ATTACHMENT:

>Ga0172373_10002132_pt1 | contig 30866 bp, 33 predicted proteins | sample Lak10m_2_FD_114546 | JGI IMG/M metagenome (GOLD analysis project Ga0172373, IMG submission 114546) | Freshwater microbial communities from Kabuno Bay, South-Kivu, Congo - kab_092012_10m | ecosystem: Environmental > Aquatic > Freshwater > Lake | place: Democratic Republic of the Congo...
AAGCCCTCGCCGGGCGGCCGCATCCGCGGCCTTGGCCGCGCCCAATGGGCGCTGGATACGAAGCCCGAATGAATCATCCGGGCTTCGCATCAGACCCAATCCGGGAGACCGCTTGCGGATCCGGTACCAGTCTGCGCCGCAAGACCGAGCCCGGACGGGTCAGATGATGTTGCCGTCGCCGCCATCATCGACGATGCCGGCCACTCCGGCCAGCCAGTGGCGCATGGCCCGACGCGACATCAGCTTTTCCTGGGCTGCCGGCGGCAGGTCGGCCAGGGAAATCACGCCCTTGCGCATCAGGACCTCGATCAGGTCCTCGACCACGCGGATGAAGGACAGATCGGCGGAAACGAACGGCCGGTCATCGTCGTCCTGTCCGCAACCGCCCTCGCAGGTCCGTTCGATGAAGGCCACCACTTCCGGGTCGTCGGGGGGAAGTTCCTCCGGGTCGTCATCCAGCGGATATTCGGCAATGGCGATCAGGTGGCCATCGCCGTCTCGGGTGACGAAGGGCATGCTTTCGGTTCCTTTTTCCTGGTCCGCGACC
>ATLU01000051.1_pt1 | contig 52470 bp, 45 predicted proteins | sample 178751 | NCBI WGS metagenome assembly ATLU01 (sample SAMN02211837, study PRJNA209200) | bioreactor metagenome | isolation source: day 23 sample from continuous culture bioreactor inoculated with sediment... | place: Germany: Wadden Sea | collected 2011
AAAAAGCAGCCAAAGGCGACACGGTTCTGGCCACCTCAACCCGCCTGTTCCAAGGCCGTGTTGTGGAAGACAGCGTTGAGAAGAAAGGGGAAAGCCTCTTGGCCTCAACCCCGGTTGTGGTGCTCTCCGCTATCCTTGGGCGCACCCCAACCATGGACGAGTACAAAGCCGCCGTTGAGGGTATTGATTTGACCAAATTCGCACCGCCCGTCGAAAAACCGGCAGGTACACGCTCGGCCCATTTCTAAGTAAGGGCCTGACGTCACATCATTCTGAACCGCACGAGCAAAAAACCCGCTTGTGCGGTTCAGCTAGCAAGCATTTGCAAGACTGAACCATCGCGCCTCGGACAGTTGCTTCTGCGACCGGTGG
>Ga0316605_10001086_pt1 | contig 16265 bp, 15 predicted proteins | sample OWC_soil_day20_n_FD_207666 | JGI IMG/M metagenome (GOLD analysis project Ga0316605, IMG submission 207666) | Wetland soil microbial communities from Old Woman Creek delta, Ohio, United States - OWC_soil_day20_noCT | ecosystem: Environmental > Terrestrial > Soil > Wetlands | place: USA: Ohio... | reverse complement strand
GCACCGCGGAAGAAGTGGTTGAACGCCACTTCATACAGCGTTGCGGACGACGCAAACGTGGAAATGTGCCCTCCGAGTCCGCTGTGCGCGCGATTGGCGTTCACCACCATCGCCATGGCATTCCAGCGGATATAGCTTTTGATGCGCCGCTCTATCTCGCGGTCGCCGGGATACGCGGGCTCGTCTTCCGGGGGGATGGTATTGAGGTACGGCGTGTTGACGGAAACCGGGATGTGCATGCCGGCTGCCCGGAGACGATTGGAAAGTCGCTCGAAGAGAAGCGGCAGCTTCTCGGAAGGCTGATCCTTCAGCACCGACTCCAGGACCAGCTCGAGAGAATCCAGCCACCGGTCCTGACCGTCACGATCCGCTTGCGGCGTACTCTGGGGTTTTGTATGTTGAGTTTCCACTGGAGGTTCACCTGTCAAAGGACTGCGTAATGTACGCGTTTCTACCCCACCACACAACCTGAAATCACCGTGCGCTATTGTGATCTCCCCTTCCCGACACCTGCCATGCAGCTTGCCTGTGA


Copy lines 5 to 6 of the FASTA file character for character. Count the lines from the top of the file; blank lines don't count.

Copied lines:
>Ga0316605_10001086_pt1 | contig 16265 bp, 15 predicted proteins | sample OWC_soil_day20_n_FD_207666 | JGI IMG/M metagenome (GOLD analysis project Ga0316605, IMG submission 207666) | Wetland soil microbial communities from Old Woman Creek delta, Ohio, United States - OWC_soil_day20_noCT | ecosystem: Environmental > Terrestrial > Soil > Wetlands | place: USA: Ohio... | reverse complement strand
GCACCGCGGAAGAAGTGGTTGAACGCCACTTCATACAGCGTTGCGGACGACGCAAACGTGGAAATGTGCCCTCCGAGTCCGCTGTGCGCGCGATTGGCGTTCACCACCATCGCCATGGCATTCCAGCGGATATAGCTTTTGATGCGCCGCTCTATCTCGCGGTCGCCGGGATACGCGGGCTCGTCTTCCGGGGGGATGGTATTGAGGTACGGCGTGTTGACGGAAACCGGGATGTGCATGCCGGCTGCCCGGAGACGATTGGAAAGTCGCTCGAAGAGAAGCGGCAGCTTCTCGGAAGGCTGATCCTTCAGCACCGACTCCAGGACCAGCTCGAGAGAATCCAGCCACCGGTCCTGACCGTCACGATCCGCTTGCGGCGTACTCTGGGGTTTTGTATGTTGAGTTTCCACTGGAGGTTCACCTGTCAAAGGACTGCGTAATGTACGCGTTTCTACCCCACCACACAACCTGAAATCACCGTGCGCTATTGTGATCTCCCCTTCCCGACACCTGCCATGCAGCTTGCCTGTGA